arrangements for protection, we had no 'regrettable incidents.' This I attribute solely to the strong personality of Sir James himself, whose influence with the tribes was very high. Contractors, of course, are reluctant to take up work, and any system of competitive tenders, such as you have at home, would be impossible. But there are some contractors of a sporting turn of mind who rather like the chances of profit to be gained here, especially if they know and trust individual officers. The rules that, very rightly, are framed for the carrying out of works in peaceful circumstances are hardly applicable in their entirety here, though it is difficult to persuade the Simla pundits that this is so. During my time with Sir James Browne he was dreadfully worried by them, and their preposterous demands for estimates, &c.; indeed, I think the strain and annoyance shortened his valuable life."
"I suppose you have difficulties, too, with climate. It is delightful here now, but it must be very hot in the Khyber in summer, and in winter at high altitudes unbearable."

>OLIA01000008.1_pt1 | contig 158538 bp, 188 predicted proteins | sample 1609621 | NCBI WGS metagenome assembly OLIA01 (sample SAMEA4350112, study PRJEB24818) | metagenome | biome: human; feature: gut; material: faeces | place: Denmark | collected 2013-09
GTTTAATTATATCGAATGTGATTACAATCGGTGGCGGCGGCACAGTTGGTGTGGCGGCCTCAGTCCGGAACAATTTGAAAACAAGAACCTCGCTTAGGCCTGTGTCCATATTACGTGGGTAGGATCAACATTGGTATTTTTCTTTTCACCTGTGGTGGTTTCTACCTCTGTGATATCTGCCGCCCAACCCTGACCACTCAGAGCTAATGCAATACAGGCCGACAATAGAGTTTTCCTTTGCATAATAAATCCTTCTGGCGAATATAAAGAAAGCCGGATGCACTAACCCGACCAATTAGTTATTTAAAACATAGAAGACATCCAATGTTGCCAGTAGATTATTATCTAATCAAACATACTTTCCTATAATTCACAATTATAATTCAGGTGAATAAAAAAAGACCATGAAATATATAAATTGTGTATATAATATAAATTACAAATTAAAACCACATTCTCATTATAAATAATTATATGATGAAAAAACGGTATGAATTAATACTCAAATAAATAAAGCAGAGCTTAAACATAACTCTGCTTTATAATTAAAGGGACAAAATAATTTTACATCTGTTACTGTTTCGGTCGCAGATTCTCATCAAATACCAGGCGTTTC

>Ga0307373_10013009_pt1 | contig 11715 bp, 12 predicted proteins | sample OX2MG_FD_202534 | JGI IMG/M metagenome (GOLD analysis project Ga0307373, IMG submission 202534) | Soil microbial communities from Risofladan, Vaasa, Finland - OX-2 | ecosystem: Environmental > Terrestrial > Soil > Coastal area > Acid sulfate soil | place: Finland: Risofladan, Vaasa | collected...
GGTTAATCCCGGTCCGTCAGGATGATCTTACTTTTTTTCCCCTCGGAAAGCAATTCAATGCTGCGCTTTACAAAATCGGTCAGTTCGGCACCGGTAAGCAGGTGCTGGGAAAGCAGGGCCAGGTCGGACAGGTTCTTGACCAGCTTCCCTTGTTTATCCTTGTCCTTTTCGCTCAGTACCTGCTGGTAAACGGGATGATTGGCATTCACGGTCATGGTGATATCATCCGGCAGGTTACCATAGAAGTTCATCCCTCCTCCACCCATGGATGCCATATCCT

Yes; without going so far as to agree with one writer on the subject, that nature has here poured out all the climatic curses at her command,' there is no doubt that the extremes are trying. At the far end of the Khyber, about twenty miles beyond
1 See 'Maga,' May 1905, “Sir James Browne and the Harnai Railway."
where you were to-day, I have known the temperature 130° F. in the shade. The rocks radiate the sun's rays unmercifully. In winter, in the upper parts of the same road, the north wind from the frozen wastes of Siberia seems to penetrate the warmest clothing, and animals will not face the icy blast. But both extremes are rare, and at worst do not last very long. The climate has at least produced an extremely virile race, though they will not work in the passes during the summer months. One has to face the chances of fever and other ailments, and I have been in three cholera epidemics, which is a very gruesome experience, but that, of course, is possible anywhere in the East, and is part of the day's work. Take it all round, I think my officers are cheery and contented."